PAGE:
Fed's Tarullo Issues Warning on Wholesale Funding Markets

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WASHINGTON — Federal Reserve Board Gov. Daniel Tarullo said Thursday that his top concern continues to be access by the largest financial firms to wholesale funding markets that can tip off runs and liquidity freezes.

Speaking at the sidelines of the International Monetary Fund's Spring Meeting to Bloomberg TV, Tarullo said U.S. financial institutions are much safer than they were four years ago as a result of yearly stress tests that have doubled the amount of common equity capital they hold and a resolution regime created by Congress to safely unwind banks.

But he said the job of making the financial system safer isn't finished.

"There's still a ways to go, and my concern in particular is the intersection of 'too big to fail' and the very largest institutions with very large wholesale funding markets that are subject to runs and then eventually to liquidity freezes," said Tarullo.

In February, he stressed additional reform measures were needed to improve supervision of the shadow banking system and vulnerabilities related to wholesale short-term funding.

"These vulnerabilities involve both large, prudentially regulated institutions, and thus 'too big to fail' concerns, and the broader financial system," said Tarullo.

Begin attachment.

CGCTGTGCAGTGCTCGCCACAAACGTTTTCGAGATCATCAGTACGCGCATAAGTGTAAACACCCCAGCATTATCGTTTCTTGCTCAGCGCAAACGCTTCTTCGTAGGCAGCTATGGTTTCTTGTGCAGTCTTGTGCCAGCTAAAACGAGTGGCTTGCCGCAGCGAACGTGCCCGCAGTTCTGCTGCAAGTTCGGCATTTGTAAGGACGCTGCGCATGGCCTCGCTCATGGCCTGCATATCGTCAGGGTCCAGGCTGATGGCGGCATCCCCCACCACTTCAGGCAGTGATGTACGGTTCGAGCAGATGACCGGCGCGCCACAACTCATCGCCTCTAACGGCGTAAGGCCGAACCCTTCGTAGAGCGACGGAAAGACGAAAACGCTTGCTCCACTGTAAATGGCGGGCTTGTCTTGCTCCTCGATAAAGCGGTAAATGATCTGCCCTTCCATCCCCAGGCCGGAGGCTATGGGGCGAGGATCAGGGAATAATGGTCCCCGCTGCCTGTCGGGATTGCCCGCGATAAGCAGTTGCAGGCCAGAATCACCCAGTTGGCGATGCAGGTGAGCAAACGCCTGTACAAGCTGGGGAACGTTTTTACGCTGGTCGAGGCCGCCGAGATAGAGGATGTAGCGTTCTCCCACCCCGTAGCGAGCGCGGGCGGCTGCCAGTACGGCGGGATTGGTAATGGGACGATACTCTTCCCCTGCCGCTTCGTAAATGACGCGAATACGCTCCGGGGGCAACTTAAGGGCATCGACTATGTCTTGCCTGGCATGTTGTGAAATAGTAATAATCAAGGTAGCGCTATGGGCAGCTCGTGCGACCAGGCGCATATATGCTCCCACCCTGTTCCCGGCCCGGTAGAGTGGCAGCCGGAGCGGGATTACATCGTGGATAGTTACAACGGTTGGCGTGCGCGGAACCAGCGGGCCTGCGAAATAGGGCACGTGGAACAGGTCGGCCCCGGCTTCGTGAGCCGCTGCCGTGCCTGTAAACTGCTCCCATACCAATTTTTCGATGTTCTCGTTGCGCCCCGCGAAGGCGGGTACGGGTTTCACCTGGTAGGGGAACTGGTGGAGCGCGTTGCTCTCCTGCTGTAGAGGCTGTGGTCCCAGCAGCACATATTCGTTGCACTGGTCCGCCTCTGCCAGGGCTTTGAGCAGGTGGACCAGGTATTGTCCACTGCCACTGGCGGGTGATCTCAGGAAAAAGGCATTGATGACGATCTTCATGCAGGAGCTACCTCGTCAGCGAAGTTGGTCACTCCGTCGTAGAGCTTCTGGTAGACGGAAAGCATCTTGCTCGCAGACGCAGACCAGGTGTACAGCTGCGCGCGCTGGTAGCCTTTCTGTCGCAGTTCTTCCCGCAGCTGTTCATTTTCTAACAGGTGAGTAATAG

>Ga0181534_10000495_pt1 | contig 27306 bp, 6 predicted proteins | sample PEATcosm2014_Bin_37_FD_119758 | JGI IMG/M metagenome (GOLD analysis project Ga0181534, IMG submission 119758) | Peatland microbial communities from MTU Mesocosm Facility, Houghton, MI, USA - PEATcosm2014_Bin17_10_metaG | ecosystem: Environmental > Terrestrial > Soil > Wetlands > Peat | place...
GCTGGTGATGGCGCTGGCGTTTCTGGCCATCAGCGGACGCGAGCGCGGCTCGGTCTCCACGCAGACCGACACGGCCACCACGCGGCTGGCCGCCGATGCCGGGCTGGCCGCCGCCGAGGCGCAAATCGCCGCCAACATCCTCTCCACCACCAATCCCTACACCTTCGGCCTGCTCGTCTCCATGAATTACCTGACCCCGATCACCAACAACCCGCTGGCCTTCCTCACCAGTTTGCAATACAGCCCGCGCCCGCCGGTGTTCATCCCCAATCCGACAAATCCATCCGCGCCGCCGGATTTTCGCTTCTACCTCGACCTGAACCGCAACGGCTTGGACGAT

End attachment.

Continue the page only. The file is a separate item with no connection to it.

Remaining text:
In his interview, he also stressed the importance of capital, but said it was not the single, ultimate backstop to protecting the financial system.

"The crisis in 2007, 2008 was set off in the near term by liquidity problems, which are related to capital, related to questions of solvency of firms, but they're not only that," said Tarullo. "The liquidity problems come from uncertainty in counterparties about where markets will be and thus there is a real need to focus on the wholesale funding question. I think that's where we need to be paying attention right now."

Tarullo also noted his own preference would have been to have "somewhat higher" Basel III ratios and capital surcharges imposed on global systemically important financial institutions.

"We were in the range of ratios that I thought was reasonable, but it was in both cases a bit of the lower end of the range that we at the Fed and I think really the international process had assessed as appropriate for providing the kind protection that the public expects," said Tarullo.

The JPMorgan Chase & Co.'s London Whale trading loss seemed to reinforce the lesson of the importance of the largest firms having a "very substantial capital cushion" to reduce the ripple effect to the rest of the economy and good governance, he said.

"You don't always know what problems are going to arise in a large institution. Having a well-grounded capital base provides a kind of protection no matter what the source of the problem," he said. "The second thing we learned is that there does need to be continued attention to governance within all kinds of financial institutions, but particularly the largest ones."

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